From your LED alarm clock that wakes you up to your TV remote that keeps you on the couch when you change channels, optics technology is all around you.
Checking out at the grocery store? Optics. Paying with a credit card? Optics.
What is Optics?
Optics is a branch of physics, but don’t let that scare you. It involves the behavior and properties of light. Light you can see, like the light-emitting diode (LED) on the face of your alarm clock, to the light you don’t see, like the infrared light on your remote control.
If optics is a branch of physics, photonics is a branch of engineering. It involves generating, detecting, and manipulating light.
Taken together, optics and photonics has application in industry, military, and space exploration, among other sectors.
Optical Technologies are Everywhere.
The bar code scanner at your grocery. The hologram on your credit cards. Your glasses or contacts lenses. Your smartphone. Microscopes. Telescopes. Binoculars. Cameras. Some of the technology in your car.
The Optics Industry in Colorado
Start with the Colorado Photonics Industry Association (CPIA). In a 2016 report, CPIA found there were more than 250 companies employing more than 8,000 people in activities spanning manufacturing, wholesale trade, and professional, scientific, and technical services. About 85 percent of the companies employed fewer than 50 people.
There also are multinational companies with Colorado locations that also employ workers with some knowledge of photonics.
These companies small or large are in aerospace, aviation, defense, computers and semiconductors, communications, bioscience, and other industries.
Northern Colorado the Epicenter of Colorado’s Optics Industry
Almost a quarter of Colorado companies involved in this industry are in Boulder. Longmont and Fort Collins account for another 20 percent.
In the search category that includes photonics technicians, the Colorado Department of Labor forecasts 170 job openings per year for the foreseeable future.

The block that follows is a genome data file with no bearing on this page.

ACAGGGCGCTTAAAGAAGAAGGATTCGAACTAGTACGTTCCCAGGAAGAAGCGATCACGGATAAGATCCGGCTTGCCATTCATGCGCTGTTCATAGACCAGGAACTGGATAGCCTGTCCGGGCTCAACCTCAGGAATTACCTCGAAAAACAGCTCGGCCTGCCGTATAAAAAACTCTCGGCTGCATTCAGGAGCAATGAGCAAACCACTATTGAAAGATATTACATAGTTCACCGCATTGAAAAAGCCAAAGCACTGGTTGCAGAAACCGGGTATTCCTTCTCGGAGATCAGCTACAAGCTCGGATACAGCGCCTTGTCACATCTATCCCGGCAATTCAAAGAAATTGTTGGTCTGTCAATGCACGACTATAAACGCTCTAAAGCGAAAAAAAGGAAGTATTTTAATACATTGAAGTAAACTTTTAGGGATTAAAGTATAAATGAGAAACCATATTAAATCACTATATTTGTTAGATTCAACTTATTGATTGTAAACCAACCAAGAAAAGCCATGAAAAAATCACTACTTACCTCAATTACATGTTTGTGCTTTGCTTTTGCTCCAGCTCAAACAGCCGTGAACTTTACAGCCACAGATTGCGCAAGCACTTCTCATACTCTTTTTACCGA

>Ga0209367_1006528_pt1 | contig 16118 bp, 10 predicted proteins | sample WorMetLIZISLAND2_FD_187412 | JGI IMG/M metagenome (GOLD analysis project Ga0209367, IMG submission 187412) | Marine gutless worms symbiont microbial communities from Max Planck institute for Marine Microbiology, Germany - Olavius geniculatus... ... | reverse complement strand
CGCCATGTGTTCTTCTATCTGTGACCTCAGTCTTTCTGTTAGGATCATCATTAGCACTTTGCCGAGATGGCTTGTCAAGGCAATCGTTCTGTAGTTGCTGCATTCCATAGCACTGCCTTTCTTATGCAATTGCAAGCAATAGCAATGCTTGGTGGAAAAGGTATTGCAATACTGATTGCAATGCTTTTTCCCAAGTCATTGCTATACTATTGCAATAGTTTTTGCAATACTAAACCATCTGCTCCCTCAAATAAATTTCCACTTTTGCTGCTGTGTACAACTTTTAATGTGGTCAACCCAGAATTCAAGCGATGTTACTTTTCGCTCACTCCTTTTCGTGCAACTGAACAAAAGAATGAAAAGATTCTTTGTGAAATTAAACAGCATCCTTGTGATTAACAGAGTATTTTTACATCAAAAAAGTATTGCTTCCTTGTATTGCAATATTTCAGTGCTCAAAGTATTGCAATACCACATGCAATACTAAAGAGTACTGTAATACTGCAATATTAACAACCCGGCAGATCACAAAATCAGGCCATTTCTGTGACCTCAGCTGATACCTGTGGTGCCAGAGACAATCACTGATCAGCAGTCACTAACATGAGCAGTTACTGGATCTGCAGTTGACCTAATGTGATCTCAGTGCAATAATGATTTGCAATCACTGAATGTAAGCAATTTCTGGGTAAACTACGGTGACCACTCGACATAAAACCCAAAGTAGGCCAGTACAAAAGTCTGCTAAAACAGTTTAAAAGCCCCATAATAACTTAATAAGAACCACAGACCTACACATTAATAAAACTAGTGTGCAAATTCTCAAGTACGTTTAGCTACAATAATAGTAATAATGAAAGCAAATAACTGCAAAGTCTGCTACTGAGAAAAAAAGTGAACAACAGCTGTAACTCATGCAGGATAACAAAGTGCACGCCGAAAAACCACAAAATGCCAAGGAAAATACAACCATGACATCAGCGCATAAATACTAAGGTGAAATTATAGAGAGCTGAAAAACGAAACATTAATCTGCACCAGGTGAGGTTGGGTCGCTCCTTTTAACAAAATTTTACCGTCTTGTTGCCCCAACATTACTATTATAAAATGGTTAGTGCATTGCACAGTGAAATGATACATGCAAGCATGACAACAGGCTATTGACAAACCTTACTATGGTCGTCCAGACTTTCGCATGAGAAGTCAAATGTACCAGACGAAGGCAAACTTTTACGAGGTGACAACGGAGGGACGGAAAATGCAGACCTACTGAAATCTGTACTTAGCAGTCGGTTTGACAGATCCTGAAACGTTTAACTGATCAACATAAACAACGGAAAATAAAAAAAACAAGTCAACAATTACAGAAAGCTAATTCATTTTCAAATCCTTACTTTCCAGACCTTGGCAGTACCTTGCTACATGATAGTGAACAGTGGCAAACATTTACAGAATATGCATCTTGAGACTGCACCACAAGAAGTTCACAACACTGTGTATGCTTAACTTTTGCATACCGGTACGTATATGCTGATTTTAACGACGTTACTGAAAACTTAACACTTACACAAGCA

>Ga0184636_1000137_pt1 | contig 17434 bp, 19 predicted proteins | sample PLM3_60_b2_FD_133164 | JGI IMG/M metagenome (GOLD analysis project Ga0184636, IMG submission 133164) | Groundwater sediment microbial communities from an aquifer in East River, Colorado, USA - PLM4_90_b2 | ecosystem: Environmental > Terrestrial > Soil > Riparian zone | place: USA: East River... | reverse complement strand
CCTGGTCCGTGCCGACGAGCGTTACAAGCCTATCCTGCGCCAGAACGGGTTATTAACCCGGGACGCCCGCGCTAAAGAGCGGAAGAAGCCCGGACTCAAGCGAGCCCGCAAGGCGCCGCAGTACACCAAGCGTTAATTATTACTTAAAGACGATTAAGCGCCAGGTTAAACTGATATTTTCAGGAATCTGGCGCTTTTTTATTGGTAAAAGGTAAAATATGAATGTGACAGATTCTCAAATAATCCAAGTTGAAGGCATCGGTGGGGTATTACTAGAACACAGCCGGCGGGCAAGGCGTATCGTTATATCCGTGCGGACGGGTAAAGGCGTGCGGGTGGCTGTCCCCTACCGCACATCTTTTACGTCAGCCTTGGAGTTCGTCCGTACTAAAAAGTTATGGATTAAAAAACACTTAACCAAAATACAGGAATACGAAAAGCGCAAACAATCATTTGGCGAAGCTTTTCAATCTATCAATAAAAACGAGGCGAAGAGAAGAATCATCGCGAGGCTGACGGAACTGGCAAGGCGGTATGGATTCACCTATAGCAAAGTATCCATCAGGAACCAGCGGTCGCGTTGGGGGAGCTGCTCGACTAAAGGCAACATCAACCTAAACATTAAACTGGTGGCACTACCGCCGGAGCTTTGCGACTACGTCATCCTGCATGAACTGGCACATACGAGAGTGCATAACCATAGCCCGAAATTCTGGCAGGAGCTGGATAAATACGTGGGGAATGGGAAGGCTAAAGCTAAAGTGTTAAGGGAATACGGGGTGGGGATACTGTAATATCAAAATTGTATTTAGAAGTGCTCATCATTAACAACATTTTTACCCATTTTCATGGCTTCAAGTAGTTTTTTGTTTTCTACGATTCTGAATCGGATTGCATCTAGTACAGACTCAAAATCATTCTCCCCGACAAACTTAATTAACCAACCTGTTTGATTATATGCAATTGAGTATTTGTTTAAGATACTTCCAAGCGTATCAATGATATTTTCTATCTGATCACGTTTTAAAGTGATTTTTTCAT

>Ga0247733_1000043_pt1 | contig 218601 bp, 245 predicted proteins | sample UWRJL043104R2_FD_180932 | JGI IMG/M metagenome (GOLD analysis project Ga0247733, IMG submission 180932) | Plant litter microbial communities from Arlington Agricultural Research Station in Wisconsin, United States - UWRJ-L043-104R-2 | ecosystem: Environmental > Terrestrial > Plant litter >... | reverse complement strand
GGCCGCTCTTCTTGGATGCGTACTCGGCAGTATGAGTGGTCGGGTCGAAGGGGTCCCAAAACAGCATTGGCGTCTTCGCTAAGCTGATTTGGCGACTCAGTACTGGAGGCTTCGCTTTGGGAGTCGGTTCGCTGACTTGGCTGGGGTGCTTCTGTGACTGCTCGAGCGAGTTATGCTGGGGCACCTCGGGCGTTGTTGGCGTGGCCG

Optics Technology Certificate at FRCC
With northern Colorado having so much of this industry, it makes sense to have our Optics Program at the Advanced Technology Center at the Boulder County Campus.
This certificate will prepare for entry-level positions in the production of precision optics used in cameras, projectors, eye wear, microscopes, appliances, and binoculars. You will learn techniques to produce precision spherical and plane optics to specifications correct lens/prism surfaces, and fabricate optics for multiple uses.
You can choose to follow the recommended one-year fast track or determine a more flexible schedule.
Upon completion of the program, you will be qualified for occupations including laser technician, optics technician, and electronics technician. Crossover skills may qualify you for other occupations, too.
Who Should Enroll in Optics Technology?
Answer these questions:
- Do you enjoy figuring out how something works?
- Do you like fixing things?
- Are you action-oriented?
- Do you like hands-on learning and work?
- Are you interested in how spaces are laid out and designed?
- Would you enjoy the variety of working alone and on teams?
If you answer yes to most of these questions, it’s time to get started on a great career. Contact George Newman, Optics Program director, at email@example.com.